“The question is not what you look at, but what you see!”
Experiential learning with MIT ReACT
By Arbri Kopliku, MIT ReACT
I am Arbri Kopliku, an international first year at MIT currently studying remotely from Albania. I have always had a special interest in international and interethnic dialogue, and am so thankful to have found MIT ReACT as a unique way of integrating this passion of mine with a more tangible goal: proving that the challenge of refugee education can be very effectively addressed through first establishing a relationship of trust with the learners, and then working together to identify the most pressing obstacles in their path towards the successful careers that they deserve.
As you might be aware, crossing the Balkans is a key milestone in the journey of hundreds of refugees fleeing wars and political oppression generally from the Middle East. However, this step has recently proven more difficult due to the deep-rooted “tradition” of strengthening the borders between Balkan countries, a consequence of the agitated 20th-century relationships between them that eventually led to war. I have personally been involved in efforts to help bring down the conceptual walls first, through youth programs aiming to show that collaboration between young people is key to a successful integration of Balkan countries in the EU.
One such initiative was “YOUth Can Change the Future,” and it consisted of having 20 representatives from four countries of the Southeastern Balkans (Albania, Montenegro, Kosovo and Serbia) come together in a two-week series of workshops involving educational and community service activities in one city from each side of these borders. The results of the project might not be entirely obvious from a macro-perspective of international relations, but I can say for sure that wheels were set in motion in the individual and close-community level of interethnic understanding through appearances in talk shows, additional mini-workshops organized by the participants themselves, and varied propagations of such conclusions in a peer-to-peer fashion. Although a key goal of the project was to combat xenophobic ideas between Albanians and the people of former Yugoslavian countries, this concept is transferable to anyone willing to adapt and contribute to a community in which they might not feel very welcome. It now seems that, by promoting such a climate of acceptance, I have inadvertently contributed to facilitate the very difficult journey of people very much like myself, but who were forced to leave their own homes and communities for a safer future. I am very proud to continue serving this purpose with MIT ReACT, albeit in a more direct way.
As a former exchange student, I know what it feels like to have to adapt to so many new features of my surroundings in so little time, while keeping my goals and ambitions in clear sight. What significantly streamlined my experience, however, was a network of support to which I could turn with anything from a question about what follows next to the need for advice on how to best tackle a challenge I was facing. Being Program Assistant at MIT ReACT, it is my duty and immense pleasure to be of help whenever the cohort members express an interest to augment what they are learning from the program. The MIT ReACT Certificate in Computer Science packet touches on many facets of modern education, including academic and practical lessons on programming, resume-building, professional networking, and self-sustainability in the job market. This means that there are many areas where learners would like to take a deeper dive, and I am there to connect them with available resources or, as was the case last month, design our own workshops. I do not have a background in Computer and Data Science, but this makes it easier for me to put myself in the learners’ shoes when planning the content of workshops or even when deciding the upper limit on the amount of information that I can put on someone’s plate without threatening their productivity.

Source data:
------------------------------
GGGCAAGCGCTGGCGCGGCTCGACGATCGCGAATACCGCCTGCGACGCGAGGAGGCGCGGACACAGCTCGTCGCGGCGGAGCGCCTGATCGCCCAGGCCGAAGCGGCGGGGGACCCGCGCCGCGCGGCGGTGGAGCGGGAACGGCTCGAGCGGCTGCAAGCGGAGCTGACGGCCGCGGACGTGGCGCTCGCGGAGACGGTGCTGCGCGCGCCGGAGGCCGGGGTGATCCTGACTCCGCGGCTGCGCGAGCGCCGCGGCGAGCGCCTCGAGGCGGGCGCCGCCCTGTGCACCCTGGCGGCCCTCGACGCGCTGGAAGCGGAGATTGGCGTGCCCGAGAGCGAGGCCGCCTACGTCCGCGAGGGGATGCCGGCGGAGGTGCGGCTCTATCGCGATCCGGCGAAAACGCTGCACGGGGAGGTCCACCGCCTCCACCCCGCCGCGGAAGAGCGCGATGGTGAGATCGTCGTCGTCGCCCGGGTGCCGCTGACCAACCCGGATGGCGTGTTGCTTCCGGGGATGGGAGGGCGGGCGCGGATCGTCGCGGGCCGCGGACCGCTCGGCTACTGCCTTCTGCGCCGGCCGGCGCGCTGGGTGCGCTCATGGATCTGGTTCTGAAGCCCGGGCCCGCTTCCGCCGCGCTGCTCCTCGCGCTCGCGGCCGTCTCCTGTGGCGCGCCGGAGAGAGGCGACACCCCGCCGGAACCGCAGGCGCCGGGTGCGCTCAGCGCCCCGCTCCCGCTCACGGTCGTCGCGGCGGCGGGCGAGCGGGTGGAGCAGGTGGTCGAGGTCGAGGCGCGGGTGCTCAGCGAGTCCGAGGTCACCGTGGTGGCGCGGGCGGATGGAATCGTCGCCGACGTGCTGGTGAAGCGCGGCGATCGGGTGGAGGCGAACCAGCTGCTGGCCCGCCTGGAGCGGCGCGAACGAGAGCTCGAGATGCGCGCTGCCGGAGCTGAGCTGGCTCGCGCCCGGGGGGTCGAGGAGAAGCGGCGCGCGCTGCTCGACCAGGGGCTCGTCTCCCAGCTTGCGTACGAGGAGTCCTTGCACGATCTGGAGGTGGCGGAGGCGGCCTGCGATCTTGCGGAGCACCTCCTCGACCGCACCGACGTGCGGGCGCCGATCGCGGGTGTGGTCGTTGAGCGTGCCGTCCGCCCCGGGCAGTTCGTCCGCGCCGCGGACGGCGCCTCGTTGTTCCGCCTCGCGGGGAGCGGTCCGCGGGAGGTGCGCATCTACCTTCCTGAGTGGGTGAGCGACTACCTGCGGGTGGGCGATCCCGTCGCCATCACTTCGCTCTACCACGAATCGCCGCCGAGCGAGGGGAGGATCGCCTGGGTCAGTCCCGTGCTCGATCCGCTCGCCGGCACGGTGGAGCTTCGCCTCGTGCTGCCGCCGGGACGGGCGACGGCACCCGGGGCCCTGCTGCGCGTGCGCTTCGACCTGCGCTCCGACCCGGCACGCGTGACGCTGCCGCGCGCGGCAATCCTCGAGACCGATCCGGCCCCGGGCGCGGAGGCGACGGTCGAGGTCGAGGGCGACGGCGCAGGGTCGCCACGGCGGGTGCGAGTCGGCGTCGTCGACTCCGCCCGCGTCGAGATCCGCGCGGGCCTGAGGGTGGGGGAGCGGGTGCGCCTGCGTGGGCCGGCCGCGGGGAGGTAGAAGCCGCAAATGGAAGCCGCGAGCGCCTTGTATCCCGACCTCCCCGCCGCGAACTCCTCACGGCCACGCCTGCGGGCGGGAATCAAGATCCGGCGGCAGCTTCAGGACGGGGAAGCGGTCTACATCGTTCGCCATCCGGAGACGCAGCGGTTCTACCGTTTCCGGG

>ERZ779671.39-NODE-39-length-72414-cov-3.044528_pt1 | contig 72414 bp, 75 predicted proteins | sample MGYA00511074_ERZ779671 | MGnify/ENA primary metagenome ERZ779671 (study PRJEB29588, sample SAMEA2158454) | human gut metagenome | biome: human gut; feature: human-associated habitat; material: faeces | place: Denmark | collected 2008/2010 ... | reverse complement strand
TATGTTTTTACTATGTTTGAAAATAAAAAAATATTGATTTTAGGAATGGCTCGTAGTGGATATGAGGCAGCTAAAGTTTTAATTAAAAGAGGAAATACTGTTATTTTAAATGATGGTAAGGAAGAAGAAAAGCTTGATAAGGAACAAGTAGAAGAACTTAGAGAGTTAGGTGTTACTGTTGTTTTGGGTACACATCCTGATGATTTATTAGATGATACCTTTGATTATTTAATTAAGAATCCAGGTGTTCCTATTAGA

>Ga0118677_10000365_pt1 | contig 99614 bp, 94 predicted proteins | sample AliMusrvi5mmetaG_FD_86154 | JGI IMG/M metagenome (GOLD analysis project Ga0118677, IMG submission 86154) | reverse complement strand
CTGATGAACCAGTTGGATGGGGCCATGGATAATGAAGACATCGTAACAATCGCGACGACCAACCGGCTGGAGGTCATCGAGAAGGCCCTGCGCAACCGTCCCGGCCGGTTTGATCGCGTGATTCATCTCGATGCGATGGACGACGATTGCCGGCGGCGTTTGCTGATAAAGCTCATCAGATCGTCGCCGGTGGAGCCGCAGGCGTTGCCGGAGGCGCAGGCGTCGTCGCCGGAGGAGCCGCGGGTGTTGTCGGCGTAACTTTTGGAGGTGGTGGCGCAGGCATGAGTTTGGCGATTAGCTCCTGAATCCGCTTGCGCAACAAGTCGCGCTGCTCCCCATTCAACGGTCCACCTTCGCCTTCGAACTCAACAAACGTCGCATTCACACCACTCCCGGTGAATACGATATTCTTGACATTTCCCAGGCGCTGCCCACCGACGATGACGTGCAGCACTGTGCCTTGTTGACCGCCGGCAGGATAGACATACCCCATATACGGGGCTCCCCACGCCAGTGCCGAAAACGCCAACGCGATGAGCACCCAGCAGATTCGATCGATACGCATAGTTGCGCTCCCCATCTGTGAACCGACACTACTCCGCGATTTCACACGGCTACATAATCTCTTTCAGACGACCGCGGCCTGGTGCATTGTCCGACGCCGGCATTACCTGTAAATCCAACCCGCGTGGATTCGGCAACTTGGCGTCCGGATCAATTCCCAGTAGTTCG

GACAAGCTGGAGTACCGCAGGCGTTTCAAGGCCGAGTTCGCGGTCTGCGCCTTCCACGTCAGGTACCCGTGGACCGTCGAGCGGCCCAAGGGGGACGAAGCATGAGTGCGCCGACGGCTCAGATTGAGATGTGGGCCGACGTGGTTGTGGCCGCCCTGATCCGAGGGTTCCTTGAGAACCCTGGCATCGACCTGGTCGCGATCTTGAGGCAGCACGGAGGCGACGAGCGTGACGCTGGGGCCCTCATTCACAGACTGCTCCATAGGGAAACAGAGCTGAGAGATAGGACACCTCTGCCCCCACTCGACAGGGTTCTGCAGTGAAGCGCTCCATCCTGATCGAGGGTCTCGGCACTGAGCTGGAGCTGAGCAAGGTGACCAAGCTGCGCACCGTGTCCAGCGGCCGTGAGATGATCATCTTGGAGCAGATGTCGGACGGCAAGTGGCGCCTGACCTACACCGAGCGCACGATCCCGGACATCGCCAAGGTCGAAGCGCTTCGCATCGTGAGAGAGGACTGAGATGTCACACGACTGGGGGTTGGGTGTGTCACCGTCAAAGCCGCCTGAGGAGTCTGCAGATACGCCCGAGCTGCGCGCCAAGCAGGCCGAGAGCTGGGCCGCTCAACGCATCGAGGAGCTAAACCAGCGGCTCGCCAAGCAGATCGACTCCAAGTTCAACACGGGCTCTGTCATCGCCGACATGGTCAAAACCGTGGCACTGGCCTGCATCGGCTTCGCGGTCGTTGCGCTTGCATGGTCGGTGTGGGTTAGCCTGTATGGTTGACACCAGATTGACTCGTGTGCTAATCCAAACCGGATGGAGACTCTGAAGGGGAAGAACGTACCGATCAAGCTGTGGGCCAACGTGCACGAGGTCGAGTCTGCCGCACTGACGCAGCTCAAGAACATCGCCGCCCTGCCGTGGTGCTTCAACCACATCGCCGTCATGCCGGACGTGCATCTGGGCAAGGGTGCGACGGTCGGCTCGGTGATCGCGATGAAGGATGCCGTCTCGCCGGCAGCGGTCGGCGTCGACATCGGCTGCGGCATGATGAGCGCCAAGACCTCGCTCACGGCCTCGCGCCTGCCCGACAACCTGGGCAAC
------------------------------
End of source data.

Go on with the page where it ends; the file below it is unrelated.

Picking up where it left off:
During the last three months, I have witnessed first-hand the bright motivation that guides the members of this amazing cohort towards becoming better human beings every single day. I got to read their short introductions, learn more about their countries of origin and their host communities, as well as their dreams and aspirations. I realize that someone can’t be rightfully represented by a mere document or short video, yet I have been so impressed by what the MIT ReACT learners have to offer that I can’t wait to get to know them better. I hope to learn more about what drove each of them towards their varied passions, as I am very sure that their examples can be so impactful on any of us, whether we are refugees ourselves, know someone who is, or are just trying to understand what features make a person worthy of admiration.
The ReACT program allows me the opportunity to contribute my time and effort to solving a global challenge on an individual level: empowering refugees and displaced persons to build the careers they want and realize their potential. By setting such great examples our students will get their voices heard and pave the way for others to follow, but it all starts with such smaller-scale engagements as the MIT Computer Science Certificate Program.